High Dynamic Range (HDR) Images

High Dynamic Range (HDR) is the process of taking several pictures of the same subject using different exposures and then blending the exposures to create a single image that photographically covers the entire range of exposures in that scene.

With HDR photography, the photographer captures the range from detail in the darkest shadows to the detail in the lightest highlights. Lighting plays a critical role in the HDR Process. Depending on the time of day for exterior images, or the lighting conditions for images for interior rooms, the span of exposures can cover 12 to 18 or more stops. The modern digital camera can take a single image that only covers an exposure range of 5-7 stops.

The three images below, of a local café, are taken utilizing a tripod.

LIGHTEST EXPOSURE – 3 STOPS
MEDIUM EXPOSURE – BASE EXPOSURE 0 STOPS
DARKEST EXPOSURE + 3 STOPS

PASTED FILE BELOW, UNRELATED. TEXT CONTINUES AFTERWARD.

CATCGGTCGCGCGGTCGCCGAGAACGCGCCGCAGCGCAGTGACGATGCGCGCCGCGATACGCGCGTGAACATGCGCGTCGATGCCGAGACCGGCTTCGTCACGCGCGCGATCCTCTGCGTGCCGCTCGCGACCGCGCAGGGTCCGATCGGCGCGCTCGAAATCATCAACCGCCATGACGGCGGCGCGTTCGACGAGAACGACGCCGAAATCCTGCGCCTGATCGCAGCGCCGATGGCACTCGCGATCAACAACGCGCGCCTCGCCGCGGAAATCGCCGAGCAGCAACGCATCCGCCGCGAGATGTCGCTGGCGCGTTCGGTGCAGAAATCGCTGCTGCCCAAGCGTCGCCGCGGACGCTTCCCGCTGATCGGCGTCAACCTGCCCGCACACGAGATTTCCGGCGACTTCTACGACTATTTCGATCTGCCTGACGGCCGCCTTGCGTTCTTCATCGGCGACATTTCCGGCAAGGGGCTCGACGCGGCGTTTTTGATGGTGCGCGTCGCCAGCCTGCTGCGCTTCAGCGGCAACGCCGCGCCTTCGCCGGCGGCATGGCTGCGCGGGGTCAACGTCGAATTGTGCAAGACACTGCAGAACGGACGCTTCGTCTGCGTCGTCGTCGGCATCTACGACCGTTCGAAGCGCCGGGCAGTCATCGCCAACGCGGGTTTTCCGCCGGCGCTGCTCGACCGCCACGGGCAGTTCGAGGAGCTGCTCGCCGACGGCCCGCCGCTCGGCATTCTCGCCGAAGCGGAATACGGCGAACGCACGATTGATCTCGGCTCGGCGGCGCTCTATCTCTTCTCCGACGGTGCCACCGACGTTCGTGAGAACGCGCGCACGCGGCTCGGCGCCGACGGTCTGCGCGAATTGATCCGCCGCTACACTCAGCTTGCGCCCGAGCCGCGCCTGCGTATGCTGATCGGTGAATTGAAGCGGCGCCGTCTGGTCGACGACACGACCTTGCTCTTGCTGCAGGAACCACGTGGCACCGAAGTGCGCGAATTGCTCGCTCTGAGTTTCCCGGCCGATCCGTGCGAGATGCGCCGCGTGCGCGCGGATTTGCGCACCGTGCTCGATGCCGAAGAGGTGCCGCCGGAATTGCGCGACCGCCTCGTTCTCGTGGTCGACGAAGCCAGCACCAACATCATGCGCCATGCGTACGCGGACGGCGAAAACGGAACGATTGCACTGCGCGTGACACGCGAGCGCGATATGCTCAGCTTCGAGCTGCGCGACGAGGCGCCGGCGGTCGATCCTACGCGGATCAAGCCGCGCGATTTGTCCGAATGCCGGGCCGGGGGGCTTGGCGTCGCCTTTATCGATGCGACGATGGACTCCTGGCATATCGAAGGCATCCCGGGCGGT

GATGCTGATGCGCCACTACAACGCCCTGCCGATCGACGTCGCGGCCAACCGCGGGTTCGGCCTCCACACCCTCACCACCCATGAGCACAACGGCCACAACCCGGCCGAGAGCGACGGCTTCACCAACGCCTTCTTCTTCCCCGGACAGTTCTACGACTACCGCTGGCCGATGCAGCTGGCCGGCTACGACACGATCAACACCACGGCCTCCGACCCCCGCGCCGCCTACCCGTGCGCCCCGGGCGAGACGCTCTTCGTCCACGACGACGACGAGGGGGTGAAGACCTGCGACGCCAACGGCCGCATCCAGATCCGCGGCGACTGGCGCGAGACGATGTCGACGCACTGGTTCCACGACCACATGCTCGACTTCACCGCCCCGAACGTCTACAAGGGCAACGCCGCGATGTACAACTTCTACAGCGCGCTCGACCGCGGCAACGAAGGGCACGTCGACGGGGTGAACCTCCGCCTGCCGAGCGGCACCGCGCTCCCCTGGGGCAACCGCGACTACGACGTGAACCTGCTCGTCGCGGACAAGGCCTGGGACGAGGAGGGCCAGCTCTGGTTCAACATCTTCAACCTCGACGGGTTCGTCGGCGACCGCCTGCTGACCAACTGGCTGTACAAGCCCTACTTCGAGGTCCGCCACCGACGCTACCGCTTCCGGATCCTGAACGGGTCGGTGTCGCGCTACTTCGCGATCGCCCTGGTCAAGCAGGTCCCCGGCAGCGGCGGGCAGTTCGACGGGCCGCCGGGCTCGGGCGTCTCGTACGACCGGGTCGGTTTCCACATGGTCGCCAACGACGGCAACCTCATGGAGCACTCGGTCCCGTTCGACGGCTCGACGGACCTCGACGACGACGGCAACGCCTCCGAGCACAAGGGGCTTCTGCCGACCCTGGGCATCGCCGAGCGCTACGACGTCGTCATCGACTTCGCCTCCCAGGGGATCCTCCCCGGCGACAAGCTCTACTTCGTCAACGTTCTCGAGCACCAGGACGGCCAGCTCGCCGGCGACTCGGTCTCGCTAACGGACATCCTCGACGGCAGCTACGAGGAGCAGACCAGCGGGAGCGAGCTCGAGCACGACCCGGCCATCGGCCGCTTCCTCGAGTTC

In the lightest image, you can see details in the shadows and even “look” in the panty door to see the shelves. In the darker image, you can see detail in the light fixtures and detail looking out the window. So if the photographer was only going to take a single image, he would have to decide if he wanted to capture the detail in the darkest, medium or lightest image.

Below is the same cafe enhanced with the HDR process:

There are several software plugins that can develop HDR images. At Terry Theiss Photography, I create all my HDR images manually. I feel that I have more control of the HDR process and I can better generate the true natural “look” of scene by blending the different exposures myself.